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J Virol. 1995 Mar;69(3):1510-20.

The human immunodeficiency virus type 1 Vpu protein specifically binds to the cytoplasmic domain of CD4: implications for the mechanism of degradation.

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  • 1Laboratory of Molecular Microbiology, National Institute of Allergy and Infectious Diseases.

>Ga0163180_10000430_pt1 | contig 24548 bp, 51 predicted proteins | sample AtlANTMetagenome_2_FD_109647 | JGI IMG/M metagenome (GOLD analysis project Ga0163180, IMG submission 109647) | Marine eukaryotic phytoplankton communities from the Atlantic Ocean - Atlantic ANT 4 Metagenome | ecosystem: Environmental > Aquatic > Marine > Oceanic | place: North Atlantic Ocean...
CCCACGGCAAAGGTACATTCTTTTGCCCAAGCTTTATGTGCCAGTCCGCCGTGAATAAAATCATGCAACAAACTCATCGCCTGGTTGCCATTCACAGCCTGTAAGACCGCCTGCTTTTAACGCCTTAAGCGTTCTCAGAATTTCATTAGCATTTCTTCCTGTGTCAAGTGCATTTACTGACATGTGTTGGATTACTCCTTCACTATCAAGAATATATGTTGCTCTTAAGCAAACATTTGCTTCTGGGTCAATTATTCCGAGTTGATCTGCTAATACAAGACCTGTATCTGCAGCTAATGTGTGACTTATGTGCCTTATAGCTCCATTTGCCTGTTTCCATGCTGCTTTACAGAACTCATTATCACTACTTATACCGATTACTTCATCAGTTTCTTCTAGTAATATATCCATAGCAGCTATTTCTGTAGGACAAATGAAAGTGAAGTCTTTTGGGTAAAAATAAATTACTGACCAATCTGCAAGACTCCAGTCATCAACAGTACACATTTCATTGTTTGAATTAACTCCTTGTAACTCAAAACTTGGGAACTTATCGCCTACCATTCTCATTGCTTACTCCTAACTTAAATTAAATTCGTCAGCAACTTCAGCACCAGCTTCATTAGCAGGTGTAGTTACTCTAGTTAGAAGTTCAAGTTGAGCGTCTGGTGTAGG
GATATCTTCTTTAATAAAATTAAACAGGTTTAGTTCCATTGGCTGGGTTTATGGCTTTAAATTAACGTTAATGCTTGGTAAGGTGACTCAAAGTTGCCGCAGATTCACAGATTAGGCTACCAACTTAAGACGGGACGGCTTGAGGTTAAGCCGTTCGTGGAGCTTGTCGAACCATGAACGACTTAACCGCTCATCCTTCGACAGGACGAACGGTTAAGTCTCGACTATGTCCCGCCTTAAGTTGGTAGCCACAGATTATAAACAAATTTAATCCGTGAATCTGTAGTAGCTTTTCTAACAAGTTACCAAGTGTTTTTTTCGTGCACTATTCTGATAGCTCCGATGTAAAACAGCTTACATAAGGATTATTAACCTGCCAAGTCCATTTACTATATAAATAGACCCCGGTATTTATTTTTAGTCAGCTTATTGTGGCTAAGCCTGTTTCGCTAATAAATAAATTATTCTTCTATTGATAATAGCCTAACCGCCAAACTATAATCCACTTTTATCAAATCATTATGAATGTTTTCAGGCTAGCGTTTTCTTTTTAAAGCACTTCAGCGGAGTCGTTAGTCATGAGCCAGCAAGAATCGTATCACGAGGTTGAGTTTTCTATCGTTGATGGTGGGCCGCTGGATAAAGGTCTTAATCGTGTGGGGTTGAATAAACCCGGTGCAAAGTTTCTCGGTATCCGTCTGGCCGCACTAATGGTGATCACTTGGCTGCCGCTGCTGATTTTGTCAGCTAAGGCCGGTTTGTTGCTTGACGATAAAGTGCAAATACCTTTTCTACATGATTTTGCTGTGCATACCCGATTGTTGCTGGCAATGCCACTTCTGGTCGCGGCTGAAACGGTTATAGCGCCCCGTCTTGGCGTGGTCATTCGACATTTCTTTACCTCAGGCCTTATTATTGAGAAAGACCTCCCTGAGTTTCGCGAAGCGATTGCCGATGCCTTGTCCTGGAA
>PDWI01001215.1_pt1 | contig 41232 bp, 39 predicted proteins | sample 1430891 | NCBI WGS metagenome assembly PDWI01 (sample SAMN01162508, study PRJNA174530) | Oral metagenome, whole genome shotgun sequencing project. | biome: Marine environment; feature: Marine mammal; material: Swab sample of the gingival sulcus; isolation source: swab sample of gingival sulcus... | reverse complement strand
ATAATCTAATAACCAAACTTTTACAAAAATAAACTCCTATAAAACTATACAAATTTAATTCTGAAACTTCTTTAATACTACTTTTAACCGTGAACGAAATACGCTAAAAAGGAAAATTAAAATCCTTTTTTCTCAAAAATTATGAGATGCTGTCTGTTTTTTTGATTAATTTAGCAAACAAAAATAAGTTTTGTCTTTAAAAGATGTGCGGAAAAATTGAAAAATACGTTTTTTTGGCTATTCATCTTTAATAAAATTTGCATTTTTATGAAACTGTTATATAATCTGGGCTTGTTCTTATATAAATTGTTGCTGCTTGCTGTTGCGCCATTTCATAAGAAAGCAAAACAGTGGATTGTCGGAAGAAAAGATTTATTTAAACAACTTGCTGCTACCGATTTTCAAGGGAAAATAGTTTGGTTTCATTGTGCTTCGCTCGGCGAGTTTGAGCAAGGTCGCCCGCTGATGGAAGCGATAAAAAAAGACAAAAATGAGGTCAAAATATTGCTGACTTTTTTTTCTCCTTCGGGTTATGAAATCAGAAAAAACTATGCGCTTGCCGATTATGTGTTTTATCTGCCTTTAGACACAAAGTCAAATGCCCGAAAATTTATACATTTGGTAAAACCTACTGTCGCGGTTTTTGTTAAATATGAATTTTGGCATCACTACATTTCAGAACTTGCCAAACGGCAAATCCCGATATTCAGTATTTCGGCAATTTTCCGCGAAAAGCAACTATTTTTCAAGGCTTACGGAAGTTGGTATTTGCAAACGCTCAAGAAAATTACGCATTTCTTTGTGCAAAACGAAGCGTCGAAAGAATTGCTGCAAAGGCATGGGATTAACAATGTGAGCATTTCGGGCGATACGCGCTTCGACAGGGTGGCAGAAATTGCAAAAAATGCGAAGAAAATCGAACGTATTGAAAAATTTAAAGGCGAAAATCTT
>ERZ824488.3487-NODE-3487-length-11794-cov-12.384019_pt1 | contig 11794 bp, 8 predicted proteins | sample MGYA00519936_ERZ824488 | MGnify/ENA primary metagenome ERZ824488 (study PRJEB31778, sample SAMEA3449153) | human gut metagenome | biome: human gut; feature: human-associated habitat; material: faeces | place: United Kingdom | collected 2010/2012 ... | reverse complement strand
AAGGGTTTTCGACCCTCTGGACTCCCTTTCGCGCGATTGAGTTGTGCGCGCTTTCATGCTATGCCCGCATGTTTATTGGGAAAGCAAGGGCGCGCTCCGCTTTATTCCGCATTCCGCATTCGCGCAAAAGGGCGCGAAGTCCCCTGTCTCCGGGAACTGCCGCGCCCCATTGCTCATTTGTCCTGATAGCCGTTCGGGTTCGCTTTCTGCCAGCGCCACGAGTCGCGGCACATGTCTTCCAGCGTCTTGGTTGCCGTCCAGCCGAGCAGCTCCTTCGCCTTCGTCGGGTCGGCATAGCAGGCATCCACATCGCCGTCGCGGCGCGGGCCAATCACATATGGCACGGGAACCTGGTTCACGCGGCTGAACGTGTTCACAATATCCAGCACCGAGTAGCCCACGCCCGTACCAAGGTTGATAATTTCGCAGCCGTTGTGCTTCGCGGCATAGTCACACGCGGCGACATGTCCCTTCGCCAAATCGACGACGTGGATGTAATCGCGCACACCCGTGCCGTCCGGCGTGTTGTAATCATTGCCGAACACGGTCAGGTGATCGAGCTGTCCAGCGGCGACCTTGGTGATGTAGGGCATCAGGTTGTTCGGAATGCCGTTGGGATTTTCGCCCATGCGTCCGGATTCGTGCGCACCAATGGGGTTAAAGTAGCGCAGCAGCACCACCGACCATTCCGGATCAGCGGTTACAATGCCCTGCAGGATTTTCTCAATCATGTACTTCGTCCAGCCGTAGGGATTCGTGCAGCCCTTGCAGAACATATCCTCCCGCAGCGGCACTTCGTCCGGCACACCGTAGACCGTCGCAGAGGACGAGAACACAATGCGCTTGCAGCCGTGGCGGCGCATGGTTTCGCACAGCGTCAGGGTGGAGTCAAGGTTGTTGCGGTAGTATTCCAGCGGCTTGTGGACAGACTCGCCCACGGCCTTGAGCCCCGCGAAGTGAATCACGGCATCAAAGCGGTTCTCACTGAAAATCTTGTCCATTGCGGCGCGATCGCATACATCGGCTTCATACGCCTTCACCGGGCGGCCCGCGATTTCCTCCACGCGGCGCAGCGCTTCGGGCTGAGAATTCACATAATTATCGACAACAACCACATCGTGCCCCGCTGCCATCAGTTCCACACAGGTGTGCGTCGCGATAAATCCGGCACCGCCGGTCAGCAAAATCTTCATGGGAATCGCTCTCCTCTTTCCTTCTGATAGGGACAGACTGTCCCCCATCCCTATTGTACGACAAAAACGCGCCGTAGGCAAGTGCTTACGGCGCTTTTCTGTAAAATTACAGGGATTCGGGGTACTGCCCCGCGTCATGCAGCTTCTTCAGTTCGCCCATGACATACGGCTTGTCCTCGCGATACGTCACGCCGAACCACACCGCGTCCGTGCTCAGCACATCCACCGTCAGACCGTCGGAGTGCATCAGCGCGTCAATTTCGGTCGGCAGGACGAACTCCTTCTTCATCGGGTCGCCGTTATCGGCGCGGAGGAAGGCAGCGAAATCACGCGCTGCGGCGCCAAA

We have recently demonstrated that coexpression of Vpu and CD4 in HeLa cells results in the degradation of CD4 in the endoplasmic reticulum. The sensitivity of CD4 to Vpu-mediated degradation is conferred by the presence of specific sequences located between amino acids 402 and 420 in the CD4 cytoplasmic domain. Using an in vitro translation system, we also showed that degradation of CD4 by Vpu requires the two proteins to be present in the same membrane compartment. Although these results suggest that spatial proximity between CD4 and Vpu may be critical in triggering degradation, it remains unknown whether the two molecules have the ability to interact with each other. In order to better define the mechanisms involved in CD4 degradation, we investigated the existence and functional relevance of direct interactions between CD4 and Vpu. Coimmunoprecipitation experiments showed that Vpu specifically binds to the cytoplasmic tail of CD4. This phenomenon is relevant to the mechanism of CD4 degradation since the ability of CD8/CD4 chimeric molecules and various CD4 mutants to form complexes with Vpu correlates with their sensitivity to degradation. Accordingly, we found that amino acid residues in the CD4 cytoplasmic tail previously shown to be important for degradation are necessary for Vpu binding. We further demonstrate that a deletion mutant of Vpu as well as a phosphorylation mutant, both biologically inactive with regard to CD4 degradation, retained the capacity to interact with the CD4 cytoplasmic domain. Taken together, these results indicate that Vpu binding is necessary to trigger CD4 degradation. However, the binding to target molecules is not sufficient per se to cause degradation. Interaction between CD4 and Vpu is thus likely to be an early event critical in triggering a multistep process leading to CD4 degradation.

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